In 1982 Steven Callahan was crossing the Atlantic alone in his
sailboat when it struck something and sank. He was out of the shipping
lanes and floating in a life raft, alone. His supplies were few. His
chances were small. Yet when three fishermen found him seventy-six days later
(the longest anyone has survived a shipwreck on a life raft alone), he was
alive -- much skinnier than he was when he started, but alive.
His account of how he survived is fascinating. His ingenuity -- how
he managed to catch fish, how he fixed his solar still (evaporates sea
water to make fresh) -- is very interesting.
But the thing that caught my eye was how he managed to keep
himself going when all hope seemed lost, when there seemed no point in
continuing the struggle, when he was suffering greatly, when his life raft
was punctured and after more than a week struggling with his weak body
to fix it, it was still leaking air and wearing him out to keep pumping it
He was starved. He was desperately dehydrated. He was thoroughly
exhausted. Giving up would have seemed the only sane option.
When people survive these kinds of circumstances, they do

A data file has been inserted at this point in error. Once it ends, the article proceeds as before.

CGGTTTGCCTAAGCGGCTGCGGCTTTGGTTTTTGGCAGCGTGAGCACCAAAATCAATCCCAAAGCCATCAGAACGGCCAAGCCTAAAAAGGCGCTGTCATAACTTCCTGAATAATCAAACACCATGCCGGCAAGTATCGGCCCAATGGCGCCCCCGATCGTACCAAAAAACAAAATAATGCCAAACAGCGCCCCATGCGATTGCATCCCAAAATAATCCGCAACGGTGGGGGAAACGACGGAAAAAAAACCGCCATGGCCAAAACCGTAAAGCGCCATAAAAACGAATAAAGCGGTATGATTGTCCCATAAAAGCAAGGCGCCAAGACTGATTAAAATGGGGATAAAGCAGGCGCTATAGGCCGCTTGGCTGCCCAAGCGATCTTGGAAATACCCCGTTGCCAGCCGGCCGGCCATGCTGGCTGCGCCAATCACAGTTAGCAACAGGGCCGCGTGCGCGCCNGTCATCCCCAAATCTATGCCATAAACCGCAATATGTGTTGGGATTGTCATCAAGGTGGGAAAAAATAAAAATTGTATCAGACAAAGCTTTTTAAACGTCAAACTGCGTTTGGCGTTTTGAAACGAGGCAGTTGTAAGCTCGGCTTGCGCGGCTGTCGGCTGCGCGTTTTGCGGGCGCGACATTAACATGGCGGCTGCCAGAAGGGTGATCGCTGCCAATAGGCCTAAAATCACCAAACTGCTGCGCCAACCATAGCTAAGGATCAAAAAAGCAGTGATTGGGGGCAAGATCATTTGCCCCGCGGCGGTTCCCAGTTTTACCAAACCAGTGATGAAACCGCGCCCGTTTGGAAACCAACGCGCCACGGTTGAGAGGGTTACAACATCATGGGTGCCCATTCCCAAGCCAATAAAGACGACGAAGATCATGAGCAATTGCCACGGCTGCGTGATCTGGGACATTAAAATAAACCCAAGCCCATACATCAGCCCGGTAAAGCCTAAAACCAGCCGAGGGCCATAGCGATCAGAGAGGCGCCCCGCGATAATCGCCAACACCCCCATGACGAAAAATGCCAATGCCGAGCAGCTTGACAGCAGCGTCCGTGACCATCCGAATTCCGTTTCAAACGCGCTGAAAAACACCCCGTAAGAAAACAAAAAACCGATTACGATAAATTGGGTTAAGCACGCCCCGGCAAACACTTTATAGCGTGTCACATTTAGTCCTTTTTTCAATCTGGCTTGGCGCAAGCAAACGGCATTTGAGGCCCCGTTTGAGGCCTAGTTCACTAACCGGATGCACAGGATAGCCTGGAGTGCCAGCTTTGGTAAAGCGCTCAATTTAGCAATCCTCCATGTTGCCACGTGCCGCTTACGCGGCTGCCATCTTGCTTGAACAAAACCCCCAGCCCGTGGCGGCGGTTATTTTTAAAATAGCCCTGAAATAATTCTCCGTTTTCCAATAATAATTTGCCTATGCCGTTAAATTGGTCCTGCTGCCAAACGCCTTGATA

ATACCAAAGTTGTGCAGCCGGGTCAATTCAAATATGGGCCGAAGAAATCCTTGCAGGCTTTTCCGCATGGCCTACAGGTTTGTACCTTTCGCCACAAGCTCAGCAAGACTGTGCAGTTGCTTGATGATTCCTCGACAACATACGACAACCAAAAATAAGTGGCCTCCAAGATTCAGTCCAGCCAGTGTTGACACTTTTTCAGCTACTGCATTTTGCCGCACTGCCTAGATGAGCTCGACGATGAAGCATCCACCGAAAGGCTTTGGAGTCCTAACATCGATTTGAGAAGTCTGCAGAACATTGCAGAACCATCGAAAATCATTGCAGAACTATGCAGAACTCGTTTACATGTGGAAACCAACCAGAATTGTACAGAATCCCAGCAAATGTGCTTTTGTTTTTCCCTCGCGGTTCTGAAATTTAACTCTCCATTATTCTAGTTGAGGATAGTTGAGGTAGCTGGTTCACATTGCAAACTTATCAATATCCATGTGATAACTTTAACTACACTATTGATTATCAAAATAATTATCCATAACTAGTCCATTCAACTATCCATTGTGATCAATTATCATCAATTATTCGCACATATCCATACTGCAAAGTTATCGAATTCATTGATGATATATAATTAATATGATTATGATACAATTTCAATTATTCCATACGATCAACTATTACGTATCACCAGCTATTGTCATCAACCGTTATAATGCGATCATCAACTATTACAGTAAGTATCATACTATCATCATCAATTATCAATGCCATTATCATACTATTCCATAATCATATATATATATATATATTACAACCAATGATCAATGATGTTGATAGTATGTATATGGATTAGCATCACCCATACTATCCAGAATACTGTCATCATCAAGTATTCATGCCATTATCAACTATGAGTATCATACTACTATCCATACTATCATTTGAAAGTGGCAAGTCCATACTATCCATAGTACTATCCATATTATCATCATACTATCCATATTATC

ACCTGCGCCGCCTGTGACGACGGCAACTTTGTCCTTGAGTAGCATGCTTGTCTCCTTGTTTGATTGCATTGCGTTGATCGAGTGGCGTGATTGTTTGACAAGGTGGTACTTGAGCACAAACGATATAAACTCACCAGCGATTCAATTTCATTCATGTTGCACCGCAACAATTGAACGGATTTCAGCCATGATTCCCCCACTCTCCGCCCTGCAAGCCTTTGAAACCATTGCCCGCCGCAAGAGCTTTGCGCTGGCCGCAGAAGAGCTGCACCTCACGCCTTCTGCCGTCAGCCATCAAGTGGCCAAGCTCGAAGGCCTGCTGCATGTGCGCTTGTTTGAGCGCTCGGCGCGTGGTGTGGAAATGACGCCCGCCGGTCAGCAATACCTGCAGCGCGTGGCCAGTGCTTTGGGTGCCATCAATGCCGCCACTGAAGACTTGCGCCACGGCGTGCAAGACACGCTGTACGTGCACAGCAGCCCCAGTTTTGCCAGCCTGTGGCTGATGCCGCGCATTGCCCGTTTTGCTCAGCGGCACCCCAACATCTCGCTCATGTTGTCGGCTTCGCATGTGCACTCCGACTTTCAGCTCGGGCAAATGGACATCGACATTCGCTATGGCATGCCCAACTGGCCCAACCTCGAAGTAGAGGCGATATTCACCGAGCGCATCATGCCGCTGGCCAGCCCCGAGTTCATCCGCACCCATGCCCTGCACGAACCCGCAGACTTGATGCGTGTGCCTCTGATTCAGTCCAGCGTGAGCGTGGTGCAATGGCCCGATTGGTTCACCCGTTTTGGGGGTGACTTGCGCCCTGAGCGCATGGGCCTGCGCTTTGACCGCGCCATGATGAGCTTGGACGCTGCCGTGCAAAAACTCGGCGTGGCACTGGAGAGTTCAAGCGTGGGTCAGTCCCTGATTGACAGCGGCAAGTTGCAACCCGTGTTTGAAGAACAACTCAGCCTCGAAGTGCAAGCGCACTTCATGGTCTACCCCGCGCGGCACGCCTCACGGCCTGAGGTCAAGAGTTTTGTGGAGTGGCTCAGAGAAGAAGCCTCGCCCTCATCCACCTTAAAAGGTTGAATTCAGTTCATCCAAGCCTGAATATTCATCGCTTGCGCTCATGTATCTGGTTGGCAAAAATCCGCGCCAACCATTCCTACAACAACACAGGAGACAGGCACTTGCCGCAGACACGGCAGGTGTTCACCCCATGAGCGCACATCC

something with their minds that gives them the courage to keep going.
Many people in similarly desperate circumstances give in or go mad.
Something the survivors do with their thoughts helps them find the guts to
carry on in spite of overwhelming odds.
"I tell myself I can handle it," wrote Callahan in his narrative.
"Compared to what others have been through, I'm fortunate. I tell myself
these things over and over, building up fortitude...."
I wrote that down after I read it. It struck me as something
important. And I've told myself the same thing when my own goals
seemed far off or when my problems seemed too overwhelming. And
every time I've said it, I have always come back to my senses.
The truth is, our circumstances are only bad compared to
something better. But others have been through much worse. I've read
enough history to know you and I are lucky to be where we are, when
we are, no matter how bad it seems to us compared to our fantasies. It's
a sane thought and worth thinking.
So here, coming to us from the extreme edge of survival, are words
that can give us strength. Whatever you're going through, tell yourself you
can handle it. Compared to what others have been through, you're
fortunate. Tell this to yourself over and over, and it will help you get
through the rough spots with a little more fortitude.